**these pages are in development. check back soon for more information and resources**
Clothing has become so cheap that many people purchase items they wear for only one season. Americans discard almost 68 pounds of textiles per person per year.
The average cost we pay for basic items-- t-shirts, socks, jeans-- has declined as much as 60% in thirty years. Lower prices means that many of us don't care so much about our clothes. It also means we're often buying clothes that are lower in quality and don't last as long.
It's time to reconsider our relationship to the clothing and textiles we own or plan to purchase. As Kate Fletcher, author and professor of sustainable design, puts it: "Garments may be sold as a product, but they are lived as a process." Her collaborative Craft of Use project aims to alter how we have come to see our clothing; rather than easily discardable, clothing and textiles are malleable and can become more useful to us over time.
There's much more behind a "Made In" label than the country where your clothes are sewn. There are probably stories you could tell about your own clothes, especially the items you've owned a long time. What if we cared more for our clothes?
Read on to learn about ways to change your habits as they relate to your attitude towards consumption and the long term care of your clothing and textiles.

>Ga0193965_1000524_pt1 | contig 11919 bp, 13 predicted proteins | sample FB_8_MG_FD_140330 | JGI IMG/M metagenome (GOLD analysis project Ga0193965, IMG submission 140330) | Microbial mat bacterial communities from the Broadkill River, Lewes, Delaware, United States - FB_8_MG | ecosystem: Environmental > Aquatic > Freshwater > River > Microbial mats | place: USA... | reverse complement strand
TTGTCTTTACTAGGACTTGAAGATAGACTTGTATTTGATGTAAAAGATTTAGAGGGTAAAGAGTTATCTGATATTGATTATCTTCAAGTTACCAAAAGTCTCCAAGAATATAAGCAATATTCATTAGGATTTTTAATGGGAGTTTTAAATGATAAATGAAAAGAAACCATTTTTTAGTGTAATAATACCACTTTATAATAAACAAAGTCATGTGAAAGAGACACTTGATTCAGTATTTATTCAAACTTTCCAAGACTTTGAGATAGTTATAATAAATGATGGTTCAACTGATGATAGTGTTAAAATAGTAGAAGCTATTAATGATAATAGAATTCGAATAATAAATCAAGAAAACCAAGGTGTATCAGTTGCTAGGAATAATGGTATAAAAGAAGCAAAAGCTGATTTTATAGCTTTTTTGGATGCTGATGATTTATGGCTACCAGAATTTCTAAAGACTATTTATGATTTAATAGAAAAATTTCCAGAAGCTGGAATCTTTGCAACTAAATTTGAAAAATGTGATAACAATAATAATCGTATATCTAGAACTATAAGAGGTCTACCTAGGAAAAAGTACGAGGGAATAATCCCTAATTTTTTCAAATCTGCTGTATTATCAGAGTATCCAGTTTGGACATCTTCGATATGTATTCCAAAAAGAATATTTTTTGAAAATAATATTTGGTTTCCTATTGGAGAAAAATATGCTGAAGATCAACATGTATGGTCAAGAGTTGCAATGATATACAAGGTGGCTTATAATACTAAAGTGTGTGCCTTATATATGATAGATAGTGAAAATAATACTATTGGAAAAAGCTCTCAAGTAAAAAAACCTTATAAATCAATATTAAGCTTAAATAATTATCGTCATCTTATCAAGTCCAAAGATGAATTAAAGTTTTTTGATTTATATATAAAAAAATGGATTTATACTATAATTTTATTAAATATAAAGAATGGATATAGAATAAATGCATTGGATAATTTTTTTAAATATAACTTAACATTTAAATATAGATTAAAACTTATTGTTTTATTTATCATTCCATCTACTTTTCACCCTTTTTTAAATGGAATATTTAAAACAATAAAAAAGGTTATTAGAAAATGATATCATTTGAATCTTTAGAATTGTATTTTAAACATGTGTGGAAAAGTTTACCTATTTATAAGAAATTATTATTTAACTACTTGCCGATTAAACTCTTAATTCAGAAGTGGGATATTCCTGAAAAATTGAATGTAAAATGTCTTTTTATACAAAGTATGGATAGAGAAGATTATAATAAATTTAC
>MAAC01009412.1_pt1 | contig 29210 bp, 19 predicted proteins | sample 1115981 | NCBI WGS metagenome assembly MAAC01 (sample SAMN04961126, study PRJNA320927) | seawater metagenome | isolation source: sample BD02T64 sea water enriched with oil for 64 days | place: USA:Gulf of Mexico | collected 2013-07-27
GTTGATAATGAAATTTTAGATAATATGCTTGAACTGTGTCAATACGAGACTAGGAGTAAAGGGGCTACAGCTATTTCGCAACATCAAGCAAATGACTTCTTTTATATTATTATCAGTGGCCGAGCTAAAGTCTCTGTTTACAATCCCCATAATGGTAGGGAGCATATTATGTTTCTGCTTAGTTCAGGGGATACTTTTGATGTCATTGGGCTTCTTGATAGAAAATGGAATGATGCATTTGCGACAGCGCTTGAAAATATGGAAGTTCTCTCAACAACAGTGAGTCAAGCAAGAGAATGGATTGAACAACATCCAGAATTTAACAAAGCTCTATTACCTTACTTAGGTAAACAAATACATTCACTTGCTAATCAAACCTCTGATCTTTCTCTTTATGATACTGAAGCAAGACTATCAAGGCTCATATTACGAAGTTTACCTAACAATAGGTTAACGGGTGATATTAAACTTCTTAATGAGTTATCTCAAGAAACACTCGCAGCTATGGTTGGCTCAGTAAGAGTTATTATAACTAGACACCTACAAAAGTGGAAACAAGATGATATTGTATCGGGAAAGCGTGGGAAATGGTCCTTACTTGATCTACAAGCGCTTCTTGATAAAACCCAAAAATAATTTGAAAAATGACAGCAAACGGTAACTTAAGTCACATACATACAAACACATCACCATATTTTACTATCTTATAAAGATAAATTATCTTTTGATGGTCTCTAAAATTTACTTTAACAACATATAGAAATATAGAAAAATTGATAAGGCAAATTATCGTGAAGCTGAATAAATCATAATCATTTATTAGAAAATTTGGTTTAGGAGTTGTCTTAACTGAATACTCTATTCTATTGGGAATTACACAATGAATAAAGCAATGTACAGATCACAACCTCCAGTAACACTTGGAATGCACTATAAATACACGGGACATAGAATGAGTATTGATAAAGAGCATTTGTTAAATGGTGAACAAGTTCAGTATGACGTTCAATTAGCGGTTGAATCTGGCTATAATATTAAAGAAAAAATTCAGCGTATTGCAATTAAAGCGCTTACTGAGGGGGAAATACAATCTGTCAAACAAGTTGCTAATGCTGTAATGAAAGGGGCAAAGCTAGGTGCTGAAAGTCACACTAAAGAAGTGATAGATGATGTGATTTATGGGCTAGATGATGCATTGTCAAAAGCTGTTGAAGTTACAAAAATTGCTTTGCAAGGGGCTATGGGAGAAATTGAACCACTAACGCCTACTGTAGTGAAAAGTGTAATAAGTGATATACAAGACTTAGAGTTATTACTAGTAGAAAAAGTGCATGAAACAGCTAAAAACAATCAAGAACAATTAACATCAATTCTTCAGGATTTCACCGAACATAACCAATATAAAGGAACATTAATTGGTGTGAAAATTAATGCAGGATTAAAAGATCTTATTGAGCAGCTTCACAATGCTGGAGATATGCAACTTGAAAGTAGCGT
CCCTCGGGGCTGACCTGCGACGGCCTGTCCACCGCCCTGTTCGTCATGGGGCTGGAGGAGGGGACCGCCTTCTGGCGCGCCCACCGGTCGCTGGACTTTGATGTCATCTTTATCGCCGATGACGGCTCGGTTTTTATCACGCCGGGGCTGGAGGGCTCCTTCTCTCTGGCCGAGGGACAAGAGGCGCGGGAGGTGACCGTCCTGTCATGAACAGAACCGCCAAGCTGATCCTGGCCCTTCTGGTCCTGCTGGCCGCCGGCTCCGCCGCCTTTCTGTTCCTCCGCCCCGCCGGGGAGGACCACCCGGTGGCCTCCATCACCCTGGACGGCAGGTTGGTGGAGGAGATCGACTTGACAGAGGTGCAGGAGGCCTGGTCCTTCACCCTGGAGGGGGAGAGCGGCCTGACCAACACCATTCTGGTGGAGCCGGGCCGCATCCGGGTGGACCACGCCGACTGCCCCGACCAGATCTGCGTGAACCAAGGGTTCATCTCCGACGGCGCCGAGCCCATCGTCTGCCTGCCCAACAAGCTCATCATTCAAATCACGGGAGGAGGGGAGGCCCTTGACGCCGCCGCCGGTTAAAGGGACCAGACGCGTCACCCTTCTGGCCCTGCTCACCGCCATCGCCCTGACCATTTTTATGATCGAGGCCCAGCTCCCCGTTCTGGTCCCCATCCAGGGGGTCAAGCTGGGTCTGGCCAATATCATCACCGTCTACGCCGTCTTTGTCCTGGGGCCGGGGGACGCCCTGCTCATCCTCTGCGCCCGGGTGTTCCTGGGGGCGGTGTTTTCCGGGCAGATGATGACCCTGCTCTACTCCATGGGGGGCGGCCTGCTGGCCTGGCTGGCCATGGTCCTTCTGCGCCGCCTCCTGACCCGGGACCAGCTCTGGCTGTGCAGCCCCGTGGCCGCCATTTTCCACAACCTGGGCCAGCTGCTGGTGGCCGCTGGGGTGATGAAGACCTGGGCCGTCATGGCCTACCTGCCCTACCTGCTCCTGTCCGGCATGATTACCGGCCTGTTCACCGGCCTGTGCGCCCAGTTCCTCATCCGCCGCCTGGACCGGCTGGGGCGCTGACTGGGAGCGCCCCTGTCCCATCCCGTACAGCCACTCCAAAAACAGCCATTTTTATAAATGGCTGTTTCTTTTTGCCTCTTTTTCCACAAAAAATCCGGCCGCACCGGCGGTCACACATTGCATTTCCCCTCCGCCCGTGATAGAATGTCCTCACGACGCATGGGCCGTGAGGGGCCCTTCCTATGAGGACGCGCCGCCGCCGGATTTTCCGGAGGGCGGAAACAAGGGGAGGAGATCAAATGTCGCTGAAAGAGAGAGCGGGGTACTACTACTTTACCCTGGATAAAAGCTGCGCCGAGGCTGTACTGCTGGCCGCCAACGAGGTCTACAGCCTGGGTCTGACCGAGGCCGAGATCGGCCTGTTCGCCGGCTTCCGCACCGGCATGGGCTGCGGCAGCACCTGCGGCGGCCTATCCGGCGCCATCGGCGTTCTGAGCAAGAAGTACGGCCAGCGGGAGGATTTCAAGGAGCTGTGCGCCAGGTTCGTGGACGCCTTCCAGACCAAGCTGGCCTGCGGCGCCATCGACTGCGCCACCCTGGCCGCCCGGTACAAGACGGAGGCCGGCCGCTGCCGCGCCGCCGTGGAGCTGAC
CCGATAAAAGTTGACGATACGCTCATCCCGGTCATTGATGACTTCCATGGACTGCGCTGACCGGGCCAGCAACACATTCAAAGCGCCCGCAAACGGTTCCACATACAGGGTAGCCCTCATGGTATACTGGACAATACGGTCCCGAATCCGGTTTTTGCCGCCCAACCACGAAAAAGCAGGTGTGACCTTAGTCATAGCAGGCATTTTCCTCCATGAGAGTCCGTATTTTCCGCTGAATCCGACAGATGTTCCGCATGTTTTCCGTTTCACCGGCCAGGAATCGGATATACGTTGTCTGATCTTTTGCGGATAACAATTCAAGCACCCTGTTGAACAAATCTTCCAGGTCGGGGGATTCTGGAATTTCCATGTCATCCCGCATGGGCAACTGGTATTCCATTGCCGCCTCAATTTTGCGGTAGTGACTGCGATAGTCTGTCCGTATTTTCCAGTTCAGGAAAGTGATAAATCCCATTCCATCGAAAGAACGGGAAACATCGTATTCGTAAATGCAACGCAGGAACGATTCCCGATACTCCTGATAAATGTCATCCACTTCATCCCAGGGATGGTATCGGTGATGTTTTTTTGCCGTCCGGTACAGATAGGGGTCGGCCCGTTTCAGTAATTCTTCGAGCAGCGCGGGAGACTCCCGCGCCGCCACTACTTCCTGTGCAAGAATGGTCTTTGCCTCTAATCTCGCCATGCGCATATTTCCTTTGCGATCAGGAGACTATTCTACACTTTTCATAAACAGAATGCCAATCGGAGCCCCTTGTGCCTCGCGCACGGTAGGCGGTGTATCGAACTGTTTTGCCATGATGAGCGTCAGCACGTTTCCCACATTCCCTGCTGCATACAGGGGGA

Purchase fewer clothes.
When you do need new clothes, try to purchase from brands with a public commitment to worker's rights and environmental sustainability. Author Elizabeth Cline shares this list of companies on her website and this shopping directory. The Fair Wear Foundation also provides a list of clothing brands that have joined them to improve labor conditions in factories around the world.
Also look for new clothes within your community: there may be small-scale clothing producers in your town, talented tailors, and up-and-coming designers who are working with recycled fabrics in creative ways. When we screened Cotton Road in Troy, New York, we found Ekologic, a clothing company that works with recycled cashmere. In North Carolina, we found TS Designs, a sustainable t-shirt company (who makes our Cotton Road t-shirt!), and Raleigh Denim, a company that makes great jeans.
Be willing to pay more.
It's still a relatively new phenomenon that clothing has become so cheap. Author Elizabeth Cline asks, "It’s amazing to think that a hundred years ago, at the birth of ready-made clothing as we know it, women would drop six hundred dollars for a Parisian knock-off. Today a fashionable dress is cheaper than a bag of dog food. How did we get here?" For a short history of this trend, see Cline's blog post, The History of a Cheap Dress.